The Welsh Government has published new plans to “take the next steps” on its journey towards becoming a zero waste, net zero carbon country that uses a “fair share” of natural resources.
The country is consulting on proposals that aim to see Wales move towards zero waste by 2050; scrutinise how it uses resources; encourage the reuse, repair and remanufacture products and materials; maximise the economic and social opportunities of a more circular economy.
The Welsh Government has published Beyond Recycling which aims to move Wales towards a circular economy – keeping resources in use for as long as possible and avoiding waste.
We’re on a journey towards becoming a circular economy where waste is avoided and resources are kept in use as long as possible
“The aim is not only to reach zero waste by 2050, but also to take action on the Climate Emergency and seize the economic opportunities to create a greener, more equal and more prosperous Wales,” the Welsh Government said.
Deputy Minister for Housing and Local Government, Hannah Blythyn, also announced an additional £6.5 million in circular economy funding for local authorities and other publicly funded bodies alongside the consultation.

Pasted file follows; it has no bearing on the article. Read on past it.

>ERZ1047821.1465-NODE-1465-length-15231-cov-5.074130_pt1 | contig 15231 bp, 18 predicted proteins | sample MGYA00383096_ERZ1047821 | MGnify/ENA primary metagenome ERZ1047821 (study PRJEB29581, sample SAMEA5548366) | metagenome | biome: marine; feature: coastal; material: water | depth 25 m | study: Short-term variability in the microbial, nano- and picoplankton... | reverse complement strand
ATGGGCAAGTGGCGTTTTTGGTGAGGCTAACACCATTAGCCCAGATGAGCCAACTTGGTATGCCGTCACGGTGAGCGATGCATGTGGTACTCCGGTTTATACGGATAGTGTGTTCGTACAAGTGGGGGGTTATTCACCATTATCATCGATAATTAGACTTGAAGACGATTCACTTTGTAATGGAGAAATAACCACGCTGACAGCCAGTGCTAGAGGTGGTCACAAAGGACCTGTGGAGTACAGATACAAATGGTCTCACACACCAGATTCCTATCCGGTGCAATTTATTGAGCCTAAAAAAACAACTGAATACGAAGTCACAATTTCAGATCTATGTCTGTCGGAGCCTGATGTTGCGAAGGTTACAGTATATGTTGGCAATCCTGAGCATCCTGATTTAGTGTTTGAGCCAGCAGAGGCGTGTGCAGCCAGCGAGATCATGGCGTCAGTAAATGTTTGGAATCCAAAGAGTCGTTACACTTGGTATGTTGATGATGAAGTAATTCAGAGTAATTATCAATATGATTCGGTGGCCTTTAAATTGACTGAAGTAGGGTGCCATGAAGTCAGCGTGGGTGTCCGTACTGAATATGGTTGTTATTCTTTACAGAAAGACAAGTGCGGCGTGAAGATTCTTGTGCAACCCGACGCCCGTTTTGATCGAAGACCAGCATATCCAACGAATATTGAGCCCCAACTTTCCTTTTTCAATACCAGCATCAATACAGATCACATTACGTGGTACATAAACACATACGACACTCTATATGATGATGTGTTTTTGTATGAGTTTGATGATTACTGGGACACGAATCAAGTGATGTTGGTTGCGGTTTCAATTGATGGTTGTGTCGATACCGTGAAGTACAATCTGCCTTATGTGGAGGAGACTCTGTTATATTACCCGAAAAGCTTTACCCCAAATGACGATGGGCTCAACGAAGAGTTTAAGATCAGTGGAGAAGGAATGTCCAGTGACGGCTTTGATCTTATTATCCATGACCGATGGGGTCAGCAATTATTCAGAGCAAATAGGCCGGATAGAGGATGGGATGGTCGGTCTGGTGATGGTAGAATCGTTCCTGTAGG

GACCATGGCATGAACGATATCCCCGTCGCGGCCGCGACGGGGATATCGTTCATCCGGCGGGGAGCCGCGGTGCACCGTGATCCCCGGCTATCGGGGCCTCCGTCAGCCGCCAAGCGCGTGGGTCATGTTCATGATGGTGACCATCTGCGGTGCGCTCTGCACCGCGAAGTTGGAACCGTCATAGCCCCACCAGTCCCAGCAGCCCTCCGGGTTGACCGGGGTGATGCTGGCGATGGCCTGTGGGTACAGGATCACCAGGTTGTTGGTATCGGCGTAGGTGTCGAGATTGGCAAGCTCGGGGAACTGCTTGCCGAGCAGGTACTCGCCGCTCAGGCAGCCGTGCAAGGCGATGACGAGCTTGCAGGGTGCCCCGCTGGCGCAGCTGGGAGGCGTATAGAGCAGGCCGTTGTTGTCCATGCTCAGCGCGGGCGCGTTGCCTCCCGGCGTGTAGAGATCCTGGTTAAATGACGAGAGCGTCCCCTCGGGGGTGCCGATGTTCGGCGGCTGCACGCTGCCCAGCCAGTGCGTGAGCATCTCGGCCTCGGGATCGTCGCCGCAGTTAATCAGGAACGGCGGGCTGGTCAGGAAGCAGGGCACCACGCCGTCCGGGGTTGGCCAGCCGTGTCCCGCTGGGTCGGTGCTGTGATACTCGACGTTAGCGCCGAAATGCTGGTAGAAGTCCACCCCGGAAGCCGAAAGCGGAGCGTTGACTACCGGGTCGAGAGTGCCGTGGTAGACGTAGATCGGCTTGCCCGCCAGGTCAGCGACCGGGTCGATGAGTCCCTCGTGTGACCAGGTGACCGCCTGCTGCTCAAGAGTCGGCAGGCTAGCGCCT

“Wales is already leading the way in the UK when it comes to recycling,” she said, “but I want us to go further and take the next step. We’re on a journey towards becoming a circular economy where waste is avoided and resources are kept in use as long as possible.”
Beyond Recycling ambitious
- become the world leader in recycling
- phase out single use plastic
- invest in clean technology for materials collection
- make more efficient use of our food
- prioritise the purchasing of wood, remanufactured and recycled content
- enable communities to take collective action
- create the conditions for business to seize the opportunities
- take full responsibility for our waste
“It is your engagement and action we need now – you are the recyclers, you are the groups working to improve your communities, you are the businesses finding new uses for materials that were once sent to landfill,” the Deputy Minister said.
“We want a dialogue, it is your chance to let us know what you think about our proposals and to come up with new ideas and activities. We will be holding events online and in communities across Wales, and there are resources to help you come together and respond.
“I want to hear from as many people and organisations as possible. Our collective responses can make a big difference”.
For more on the consultation, click here.